NYC Mayor Mandates Buildings To Reduce Greenhouse Gas Emissions
Though it seems like they just sit there, buildings are a huge contributor to climate change. They require heat and electricity, and the fossil fuels that drive them. And the more buildings, the worse the problem: In New York City, buildings are the single largest source of green house gas emissions, making 42 percent of the city’s total output. Which is why Mayor Bill de Blasio has set a mandate to do something about it.
De Blasio's mandate sets a fossil fuel cap for all buildings over 25,000 square feet over the next 12 to 17 years. Owners of such buildings are required to upgrade their buildings to be more green, with serious penalties for failure to comply. For most owners, this will mean improving inefficient hot water heaters, roofs and windows, boilers and heat distribution systems. For the worst-performing 14,500 buildings, which currently produce about one-quarter of the City’s total greenhouse gas emissions, however, the rules will require efficiency upgrades and fossil fuel equipment replacement.
The mandate makes New York the first city to put a cap on greenhouse gas emissions for buildings, and is part of an ongoing effort set forth by de Blasio to reduce total citywide emissions by 80 percent by 2050, an action he took when President Trump withdrew from the Paris Climate Agreement.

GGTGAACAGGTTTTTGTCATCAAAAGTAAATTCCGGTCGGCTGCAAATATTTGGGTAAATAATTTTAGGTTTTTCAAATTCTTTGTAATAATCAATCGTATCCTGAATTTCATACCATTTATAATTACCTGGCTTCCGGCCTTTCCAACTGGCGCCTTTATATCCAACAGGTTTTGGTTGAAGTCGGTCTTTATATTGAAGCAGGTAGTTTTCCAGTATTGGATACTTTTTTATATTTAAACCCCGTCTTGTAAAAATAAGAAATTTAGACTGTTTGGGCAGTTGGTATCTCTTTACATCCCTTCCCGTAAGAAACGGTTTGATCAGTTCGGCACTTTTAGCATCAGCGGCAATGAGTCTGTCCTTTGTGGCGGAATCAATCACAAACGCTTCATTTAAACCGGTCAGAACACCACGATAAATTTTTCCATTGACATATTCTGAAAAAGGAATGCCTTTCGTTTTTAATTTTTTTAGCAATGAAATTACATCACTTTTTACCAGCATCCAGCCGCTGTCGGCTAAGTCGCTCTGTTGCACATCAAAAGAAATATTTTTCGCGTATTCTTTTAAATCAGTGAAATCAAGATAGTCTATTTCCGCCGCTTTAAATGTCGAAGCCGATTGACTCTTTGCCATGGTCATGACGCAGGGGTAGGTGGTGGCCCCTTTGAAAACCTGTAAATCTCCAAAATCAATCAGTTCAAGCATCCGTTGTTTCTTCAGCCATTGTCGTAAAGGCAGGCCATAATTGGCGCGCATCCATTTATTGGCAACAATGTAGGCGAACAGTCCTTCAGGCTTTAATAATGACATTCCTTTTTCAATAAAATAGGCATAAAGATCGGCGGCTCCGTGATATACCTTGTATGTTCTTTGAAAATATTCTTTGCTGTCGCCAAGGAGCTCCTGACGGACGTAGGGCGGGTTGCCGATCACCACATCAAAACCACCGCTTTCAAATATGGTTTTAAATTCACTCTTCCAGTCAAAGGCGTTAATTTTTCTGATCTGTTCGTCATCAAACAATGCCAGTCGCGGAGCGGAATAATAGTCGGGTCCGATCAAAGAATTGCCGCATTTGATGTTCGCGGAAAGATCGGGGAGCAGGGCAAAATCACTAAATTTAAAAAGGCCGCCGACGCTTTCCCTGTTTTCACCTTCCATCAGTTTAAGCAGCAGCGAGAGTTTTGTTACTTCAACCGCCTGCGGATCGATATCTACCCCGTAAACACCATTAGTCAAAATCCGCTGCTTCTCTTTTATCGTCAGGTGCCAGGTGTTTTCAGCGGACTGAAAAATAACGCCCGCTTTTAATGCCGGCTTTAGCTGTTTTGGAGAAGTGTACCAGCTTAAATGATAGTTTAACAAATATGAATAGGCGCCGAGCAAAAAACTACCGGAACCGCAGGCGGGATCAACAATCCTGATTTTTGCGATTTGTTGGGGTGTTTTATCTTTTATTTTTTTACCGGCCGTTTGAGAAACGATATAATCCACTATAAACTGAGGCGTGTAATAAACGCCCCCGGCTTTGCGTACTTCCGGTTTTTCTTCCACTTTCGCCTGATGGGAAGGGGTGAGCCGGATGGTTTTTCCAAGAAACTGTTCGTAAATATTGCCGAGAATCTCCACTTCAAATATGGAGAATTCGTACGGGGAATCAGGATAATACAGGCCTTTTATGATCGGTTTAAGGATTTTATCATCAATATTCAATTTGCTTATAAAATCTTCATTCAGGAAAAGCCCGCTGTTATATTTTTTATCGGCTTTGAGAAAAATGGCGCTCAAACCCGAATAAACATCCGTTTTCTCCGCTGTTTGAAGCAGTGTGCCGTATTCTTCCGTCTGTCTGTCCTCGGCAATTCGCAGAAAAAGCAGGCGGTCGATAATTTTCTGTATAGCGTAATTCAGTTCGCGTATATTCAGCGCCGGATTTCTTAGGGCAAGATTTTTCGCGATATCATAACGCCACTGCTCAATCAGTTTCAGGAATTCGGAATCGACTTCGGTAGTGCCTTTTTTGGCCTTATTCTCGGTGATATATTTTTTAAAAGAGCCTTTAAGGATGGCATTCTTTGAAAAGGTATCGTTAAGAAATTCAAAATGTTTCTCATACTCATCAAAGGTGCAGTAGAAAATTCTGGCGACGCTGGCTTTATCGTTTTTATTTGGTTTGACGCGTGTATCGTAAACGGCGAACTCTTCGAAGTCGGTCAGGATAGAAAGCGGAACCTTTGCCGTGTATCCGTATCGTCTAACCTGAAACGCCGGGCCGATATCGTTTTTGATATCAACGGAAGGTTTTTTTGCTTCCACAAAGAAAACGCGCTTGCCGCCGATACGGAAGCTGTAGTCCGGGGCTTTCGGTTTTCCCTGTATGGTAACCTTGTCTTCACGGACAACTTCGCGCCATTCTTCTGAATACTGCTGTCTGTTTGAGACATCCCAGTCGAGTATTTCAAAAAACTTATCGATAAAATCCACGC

"Time is not on our side," de Blasio said when he announced the mandate. "New York will continue to step up and make critical changes to help protect our city and prevent the worst effects of climate change. We must shed our buildings’ reliance on fossil fuels here and now. To do this, we are mandating upgrades to increase the energy efficiency of our buildings, helping us continue to honor the goals of the Paris Agreement. No matter what happens in Washington, we will not shirk our responsibility to act on climate in our own backyard."
More than just the environment will benefit from the mandate. Fossil fuels pollute the air, and in condensed areas, that cause some serious health problems. Bronchitis, asthma and premature death, especially among seniors and children, have been tied to air pollution. The mandate will improve air quality enough to prevent 40 premature deaths and 100 emergency room visits annually by 2035.
The new regulations will also save – and create – money for New York residents. New energy efficiencies could save residents up to $300 million in energy bills annually, and the mandate will create 17,000 green building retrofitting jobs. Building tenants will enjoy more comfortable and consistent indoors temperatures, as well.
On a national and even global level however, de Blasio's program could serve as a example and a roadmap for other major cities to enact similar mandates, ultimately contributing to the reversal of climate change we're fighting to achieve.